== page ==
Posted by: RW | Aug 5, 2007 1:36:05 AM

Sanpete

Baloney is murder. But probably better for you than bacon.

Posted by: RW | Aug 5, 2007 1:36:39 AM

Baloney is murder. But probably better for you than bacon.

Posted by: RW | Aug 5, 2007 4:57:23 AM

A few thoughts on jncam v. Sanpete:

1) When's the last time a Dem Presidential nominee ran to the right of the GOP nominee? IOW, when have we seen this movie before?

2) Regardless of whether Rudy, Fred, Mitt, or McCain gets the nomination, I expect it'll be next to impossible for Hillary to run to their right.

3) I don't see anywhere where Hillary's said she'd push universal healthcare legislation during her first term. So I think that assuming she won't push that legislation until her second term is taking her AFSCME comments at face value.

4) ISTM that Hillary's half-truths are bigger and more substantial than the others'. Take her "If Bush won't end the war, then I will" remark.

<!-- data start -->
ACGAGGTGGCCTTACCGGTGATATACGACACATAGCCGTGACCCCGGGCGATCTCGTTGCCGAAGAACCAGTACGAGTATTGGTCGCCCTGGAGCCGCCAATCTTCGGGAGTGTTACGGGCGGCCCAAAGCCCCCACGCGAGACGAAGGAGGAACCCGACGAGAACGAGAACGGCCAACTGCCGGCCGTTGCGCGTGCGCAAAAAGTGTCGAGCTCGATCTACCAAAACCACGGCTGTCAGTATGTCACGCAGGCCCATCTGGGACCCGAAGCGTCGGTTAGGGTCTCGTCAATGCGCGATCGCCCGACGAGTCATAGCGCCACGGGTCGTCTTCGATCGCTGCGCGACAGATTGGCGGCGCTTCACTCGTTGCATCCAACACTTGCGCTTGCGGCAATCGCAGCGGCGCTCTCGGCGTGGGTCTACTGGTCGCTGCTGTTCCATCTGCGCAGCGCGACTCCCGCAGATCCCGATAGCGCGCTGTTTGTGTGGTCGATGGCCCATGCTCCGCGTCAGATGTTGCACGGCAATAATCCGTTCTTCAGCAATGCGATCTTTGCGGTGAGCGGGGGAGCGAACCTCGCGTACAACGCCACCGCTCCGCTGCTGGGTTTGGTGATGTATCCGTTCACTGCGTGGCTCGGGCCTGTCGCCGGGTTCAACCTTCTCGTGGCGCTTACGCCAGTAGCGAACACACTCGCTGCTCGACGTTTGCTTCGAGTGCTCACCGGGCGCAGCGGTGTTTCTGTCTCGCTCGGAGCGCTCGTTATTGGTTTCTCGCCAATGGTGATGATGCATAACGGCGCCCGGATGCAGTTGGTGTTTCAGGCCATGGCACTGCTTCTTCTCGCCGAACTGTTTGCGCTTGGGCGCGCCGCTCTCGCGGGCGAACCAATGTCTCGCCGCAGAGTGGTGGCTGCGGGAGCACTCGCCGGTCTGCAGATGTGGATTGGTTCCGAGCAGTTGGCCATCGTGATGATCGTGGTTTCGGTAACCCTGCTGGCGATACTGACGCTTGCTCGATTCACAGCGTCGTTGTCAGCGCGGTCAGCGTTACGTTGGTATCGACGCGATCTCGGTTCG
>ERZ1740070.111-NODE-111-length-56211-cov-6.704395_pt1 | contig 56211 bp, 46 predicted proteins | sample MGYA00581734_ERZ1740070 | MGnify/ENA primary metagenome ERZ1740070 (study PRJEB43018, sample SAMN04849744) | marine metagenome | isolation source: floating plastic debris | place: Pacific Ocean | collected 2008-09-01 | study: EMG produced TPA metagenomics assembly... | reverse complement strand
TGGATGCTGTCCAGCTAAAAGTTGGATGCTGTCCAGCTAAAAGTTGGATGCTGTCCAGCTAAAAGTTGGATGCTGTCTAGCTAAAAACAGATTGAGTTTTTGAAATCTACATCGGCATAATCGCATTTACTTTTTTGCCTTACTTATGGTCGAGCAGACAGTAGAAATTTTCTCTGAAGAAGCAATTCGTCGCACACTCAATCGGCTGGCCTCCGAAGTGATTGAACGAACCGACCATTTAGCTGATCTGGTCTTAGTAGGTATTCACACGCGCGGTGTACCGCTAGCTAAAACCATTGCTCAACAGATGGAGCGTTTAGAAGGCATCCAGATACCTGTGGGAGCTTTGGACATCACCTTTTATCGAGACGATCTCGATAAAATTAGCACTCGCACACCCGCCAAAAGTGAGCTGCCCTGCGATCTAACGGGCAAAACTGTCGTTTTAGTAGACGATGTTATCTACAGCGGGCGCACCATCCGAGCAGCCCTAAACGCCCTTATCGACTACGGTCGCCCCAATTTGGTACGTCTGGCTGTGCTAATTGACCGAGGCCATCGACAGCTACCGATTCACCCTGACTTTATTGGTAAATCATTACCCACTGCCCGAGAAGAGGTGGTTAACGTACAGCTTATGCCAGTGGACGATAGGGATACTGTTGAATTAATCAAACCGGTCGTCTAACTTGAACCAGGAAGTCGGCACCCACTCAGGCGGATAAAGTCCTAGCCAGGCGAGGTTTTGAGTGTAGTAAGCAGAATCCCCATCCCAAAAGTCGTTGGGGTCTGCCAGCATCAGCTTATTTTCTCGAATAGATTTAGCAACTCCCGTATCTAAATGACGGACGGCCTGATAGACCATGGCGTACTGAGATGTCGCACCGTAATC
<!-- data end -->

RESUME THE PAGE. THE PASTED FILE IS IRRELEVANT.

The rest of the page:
The sense of the phrase is that she thinks GWB ought to end the war before she takes office, so if he doesn't do that, she'll move quickly to bring the troops home.

But if you parse it literally, all it means is that she'll end the war sometime during her Presidency, which could mean a looooong wait. And if she's ever said anything that seemed to foreclose that possibility, I sure missed it.

We've had a President for the past 6.5 years who's been extremely good at this game - for instance, saying "Saddam" and "9/11" in the same sentence so that people would think he was saying Saddam was involved in 9/11 - but being able to say later that no, that's not what he literally said, so there.

We don't need another President who routinely plays this sort of rhetorical game.